I borrowed this phrase from the recently deceased Canadian painter Robert Genn who believed that there is only so much we can learn about how to paint from the many fine instructors and resources available today. The true learning comes from going off on our own and just doing it - Go to your room!

I have had the good fortune to take instruction from outstanding artists in Canada and the USA. I continue to work on my own development ( Going to MY room!) . I share, through this blog and workshops, what I have learned and what others have shared with me.

I created this blog primarily for those attending my workshops to keep in touch and to further share as we grow together. If others are interested in following that would be great.

Enjoy the journey.

Sunday 20 May 2012

WORKSHOP - Whistler Out of Bounds Artists

Just finished a workshop with a group of energized and accomplished artists in Whistler - The Whistler Out of Bounds Artists. 

What fun! It was held in one of the organizer's garage and worked well. Some started by 7 AM and continued until 9 PM. While it was not a "live in workshop" the extended hours gave us the opportunity to really get to know one another and the fact that the group were all friends and paint together gave them the confidence to relax, explore new approaches, and experiment. The energy in the room was contagious. Certainly the most fun and rewarding of any of my workshops so far- and once again,  I probably came away having learned more from my "students" than they did from me. 

The "demo starts " made during the workshop. Two small oils and four larger acrylic. Need now to see if I can turn them into "paintings". 

Interesting to me was that, in spite of the fact that they were all advanced learners of the craft of painting,  many told me that they identified with my attempt to clarify the stages of development of the artist and my attempt to show that many developing artists, although advanced in some areas are less advanced in others and that it would help if they could  identify and isolate  their weak areas and focus their learning. 

Coming from a science background in learning and teaching at the university level  I found learning to paint very frustrating. Organizing it into learning streams  helped me and I think would help others.  I am in the process of creating a syllabus, or "learning to paint curriculum", with specific learning goals for developing artists that I hope will make the learning needs  clearer.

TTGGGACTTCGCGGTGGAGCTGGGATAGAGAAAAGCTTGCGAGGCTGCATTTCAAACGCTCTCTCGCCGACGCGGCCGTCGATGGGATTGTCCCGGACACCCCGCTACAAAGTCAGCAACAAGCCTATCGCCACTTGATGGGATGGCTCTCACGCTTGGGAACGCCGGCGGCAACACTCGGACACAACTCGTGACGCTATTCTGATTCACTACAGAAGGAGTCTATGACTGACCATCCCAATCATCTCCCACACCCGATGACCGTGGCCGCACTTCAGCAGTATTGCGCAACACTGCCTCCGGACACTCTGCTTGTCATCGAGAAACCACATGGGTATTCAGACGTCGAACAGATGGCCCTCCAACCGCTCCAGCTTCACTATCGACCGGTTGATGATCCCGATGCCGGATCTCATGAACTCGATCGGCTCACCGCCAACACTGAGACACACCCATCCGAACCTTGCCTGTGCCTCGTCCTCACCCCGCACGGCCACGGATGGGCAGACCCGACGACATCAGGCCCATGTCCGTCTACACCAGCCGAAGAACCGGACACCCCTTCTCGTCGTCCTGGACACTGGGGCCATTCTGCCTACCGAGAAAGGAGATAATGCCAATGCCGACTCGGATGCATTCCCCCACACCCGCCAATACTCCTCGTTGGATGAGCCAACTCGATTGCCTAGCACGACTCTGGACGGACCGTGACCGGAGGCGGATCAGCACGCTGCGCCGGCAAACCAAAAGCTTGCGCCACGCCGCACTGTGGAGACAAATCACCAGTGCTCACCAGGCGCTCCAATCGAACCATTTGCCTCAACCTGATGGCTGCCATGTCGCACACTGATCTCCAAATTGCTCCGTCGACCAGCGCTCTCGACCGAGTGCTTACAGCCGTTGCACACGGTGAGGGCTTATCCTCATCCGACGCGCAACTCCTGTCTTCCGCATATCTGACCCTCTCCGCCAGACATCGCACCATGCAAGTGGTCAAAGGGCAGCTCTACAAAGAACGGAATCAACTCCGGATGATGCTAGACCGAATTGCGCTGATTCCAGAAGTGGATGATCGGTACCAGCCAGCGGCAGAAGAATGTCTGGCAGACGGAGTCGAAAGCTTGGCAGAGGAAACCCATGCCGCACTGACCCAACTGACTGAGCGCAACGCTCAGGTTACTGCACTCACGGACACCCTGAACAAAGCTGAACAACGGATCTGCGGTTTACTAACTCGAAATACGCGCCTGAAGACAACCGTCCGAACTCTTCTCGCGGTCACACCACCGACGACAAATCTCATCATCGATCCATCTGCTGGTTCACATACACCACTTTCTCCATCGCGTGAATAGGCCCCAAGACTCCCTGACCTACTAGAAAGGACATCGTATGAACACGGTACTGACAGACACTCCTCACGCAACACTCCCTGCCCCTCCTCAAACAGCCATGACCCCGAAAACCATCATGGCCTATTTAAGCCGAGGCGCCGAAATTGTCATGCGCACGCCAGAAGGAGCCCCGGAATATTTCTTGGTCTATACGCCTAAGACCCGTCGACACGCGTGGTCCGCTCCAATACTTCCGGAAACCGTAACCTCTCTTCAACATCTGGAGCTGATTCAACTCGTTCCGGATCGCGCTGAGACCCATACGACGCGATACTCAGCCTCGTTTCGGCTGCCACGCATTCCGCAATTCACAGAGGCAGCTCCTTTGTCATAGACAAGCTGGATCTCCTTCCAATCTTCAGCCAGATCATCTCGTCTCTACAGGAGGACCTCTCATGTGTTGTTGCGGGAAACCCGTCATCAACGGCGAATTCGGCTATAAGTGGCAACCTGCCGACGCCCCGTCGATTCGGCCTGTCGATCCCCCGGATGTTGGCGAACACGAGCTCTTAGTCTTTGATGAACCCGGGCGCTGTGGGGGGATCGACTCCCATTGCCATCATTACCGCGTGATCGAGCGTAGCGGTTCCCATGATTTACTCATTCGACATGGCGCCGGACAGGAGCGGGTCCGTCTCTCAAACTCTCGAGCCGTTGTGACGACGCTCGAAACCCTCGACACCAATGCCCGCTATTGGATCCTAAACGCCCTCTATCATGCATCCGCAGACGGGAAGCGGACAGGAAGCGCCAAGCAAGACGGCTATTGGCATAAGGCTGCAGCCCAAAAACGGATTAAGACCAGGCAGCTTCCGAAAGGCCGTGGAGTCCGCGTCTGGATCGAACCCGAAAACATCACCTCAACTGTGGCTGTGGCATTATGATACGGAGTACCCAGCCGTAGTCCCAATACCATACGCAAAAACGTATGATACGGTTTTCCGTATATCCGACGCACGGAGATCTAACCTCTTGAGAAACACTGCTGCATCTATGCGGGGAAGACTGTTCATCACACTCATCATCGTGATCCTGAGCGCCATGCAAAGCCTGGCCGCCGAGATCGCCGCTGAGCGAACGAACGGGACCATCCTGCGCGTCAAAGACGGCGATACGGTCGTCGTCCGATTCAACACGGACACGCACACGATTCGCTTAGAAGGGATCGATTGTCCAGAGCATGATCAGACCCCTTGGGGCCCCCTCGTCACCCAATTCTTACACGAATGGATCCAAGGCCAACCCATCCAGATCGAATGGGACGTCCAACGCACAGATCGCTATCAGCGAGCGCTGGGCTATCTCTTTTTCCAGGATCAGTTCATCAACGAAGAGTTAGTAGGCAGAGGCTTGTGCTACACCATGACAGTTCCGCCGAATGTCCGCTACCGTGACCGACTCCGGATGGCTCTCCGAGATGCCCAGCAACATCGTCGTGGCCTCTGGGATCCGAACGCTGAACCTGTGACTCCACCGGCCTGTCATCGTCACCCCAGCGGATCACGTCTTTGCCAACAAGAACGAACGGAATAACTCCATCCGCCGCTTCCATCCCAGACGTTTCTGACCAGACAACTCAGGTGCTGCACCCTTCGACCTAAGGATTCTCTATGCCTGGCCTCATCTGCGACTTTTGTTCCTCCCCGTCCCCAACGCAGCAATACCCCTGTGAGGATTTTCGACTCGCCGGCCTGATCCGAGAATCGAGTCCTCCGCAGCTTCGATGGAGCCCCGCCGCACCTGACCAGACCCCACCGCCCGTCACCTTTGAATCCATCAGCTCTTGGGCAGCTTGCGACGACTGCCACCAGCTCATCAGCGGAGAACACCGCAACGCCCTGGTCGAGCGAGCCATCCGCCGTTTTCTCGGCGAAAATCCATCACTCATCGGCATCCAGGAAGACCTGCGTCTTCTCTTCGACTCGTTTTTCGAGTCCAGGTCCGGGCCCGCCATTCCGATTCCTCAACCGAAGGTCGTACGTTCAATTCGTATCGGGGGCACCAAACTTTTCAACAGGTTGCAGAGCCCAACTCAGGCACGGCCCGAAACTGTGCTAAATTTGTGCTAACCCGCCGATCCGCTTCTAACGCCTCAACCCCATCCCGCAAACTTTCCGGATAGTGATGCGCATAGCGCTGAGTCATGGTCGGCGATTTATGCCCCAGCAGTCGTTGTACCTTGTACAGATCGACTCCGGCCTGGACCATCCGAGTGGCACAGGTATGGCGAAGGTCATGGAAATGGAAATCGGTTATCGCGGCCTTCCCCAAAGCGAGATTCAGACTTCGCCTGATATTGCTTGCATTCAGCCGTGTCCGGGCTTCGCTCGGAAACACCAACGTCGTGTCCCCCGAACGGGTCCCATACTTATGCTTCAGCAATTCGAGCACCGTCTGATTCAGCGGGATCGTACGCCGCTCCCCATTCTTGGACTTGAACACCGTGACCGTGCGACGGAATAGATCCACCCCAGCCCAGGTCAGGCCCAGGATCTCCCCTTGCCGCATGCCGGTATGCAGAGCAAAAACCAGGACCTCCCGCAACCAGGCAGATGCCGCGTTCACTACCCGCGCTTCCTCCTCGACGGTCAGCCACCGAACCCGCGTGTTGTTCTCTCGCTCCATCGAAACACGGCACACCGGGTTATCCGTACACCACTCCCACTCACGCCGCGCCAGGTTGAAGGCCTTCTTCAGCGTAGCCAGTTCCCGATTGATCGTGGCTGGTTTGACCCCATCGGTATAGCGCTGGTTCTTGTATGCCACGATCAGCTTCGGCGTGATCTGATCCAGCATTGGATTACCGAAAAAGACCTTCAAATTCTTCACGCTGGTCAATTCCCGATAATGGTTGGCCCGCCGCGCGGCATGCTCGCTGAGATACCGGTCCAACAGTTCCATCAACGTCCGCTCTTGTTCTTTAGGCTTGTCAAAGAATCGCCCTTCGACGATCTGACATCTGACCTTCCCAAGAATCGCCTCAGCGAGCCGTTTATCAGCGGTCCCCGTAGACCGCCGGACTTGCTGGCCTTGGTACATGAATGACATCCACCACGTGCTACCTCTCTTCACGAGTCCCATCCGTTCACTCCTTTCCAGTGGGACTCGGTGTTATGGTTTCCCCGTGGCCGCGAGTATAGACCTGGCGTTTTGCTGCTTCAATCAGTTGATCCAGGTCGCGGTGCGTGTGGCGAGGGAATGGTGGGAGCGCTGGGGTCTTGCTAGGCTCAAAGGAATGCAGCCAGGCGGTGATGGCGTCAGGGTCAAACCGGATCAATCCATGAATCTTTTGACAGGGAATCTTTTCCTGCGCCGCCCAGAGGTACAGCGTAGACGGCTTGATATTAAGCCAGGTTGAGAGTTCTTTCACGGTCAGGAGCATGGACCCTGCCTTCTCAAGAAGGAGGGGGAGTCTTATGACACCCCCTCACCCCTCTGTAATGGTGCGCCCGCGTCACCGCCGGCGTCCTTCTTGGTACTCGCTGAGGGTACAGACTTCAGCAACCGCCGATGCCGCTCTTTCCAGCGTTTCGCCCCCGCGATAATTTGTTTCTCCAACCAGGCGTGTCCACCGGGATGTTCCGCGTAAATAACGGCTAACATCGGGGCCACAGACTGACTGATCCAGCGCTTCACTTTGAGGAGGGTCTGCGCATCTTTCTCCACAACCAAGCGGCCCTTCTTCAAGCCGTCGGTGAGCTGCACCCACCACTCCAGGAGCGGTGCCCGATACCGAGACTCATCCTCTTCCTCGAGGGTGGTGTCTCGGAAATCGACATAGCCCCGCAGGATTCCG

Below are a few of the slides used for that discussion:

Stages most artists go through as they progress.  Learning to paint is a big "head game" and knowing where you are in the journey can help. 

A few learning streams. Trying to position your learning in  each may help to identify topics that need  attention. 

A few comments from the workshop:

" ... can’t tell you how much I enjoyed the week.  I’m feeling very inspired. 

" You have incredible energy, generosity and kindness in your teaching."

"  As a former teacher, I can say with authority that you're a very exceptional teacher"

"  We all agree that was likely the best workshop we've ever had. It will take some time to assimilate and incorporate but we had SO much learning. It was perfect for our group.. loads of practical and technical information as well as constant repetition of fundamentals. And you were so willing to work hard with each one of us. 

" You are a superb fun teacher .. "

1 comment:

  1. As a beginner, you continually supply me with information that helps my progress....thanks for your devotion to the craft.


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